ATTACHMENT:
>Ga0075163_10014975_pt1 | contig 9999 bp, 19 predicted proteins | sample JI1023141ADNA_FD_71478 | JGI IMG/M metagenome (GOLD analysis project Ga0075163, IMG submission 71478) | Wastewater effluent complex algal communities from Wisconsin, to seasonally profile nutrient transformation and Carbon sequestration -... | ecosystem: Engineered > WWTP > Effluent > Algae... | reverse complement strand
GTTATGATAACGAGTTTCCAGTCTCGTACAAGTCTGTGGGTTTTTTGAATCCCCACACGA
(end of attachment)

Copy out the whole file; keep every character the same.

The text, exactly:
>Ga0075163_10014975_pt1 | contig 9999 bp, 19 predicted proteins | sample JI1023141ADNA_FD_71478 | JGI IMG/M metagenome (GOLD analysis project Ga0075163, IMG submission 71478) | Wastewater effluent complex algal communities from Wisconsin, to seasonally profile nutrient transformation and Carbon sequestration -... | ecosystem: Engineered > WWTP > Effluent > Algae... | reverse complement strand
GTTATGATAACGAGTTTCCAGTCTCGTACAAGTCTGTGGGTTTTTTGAATCCCCACACGA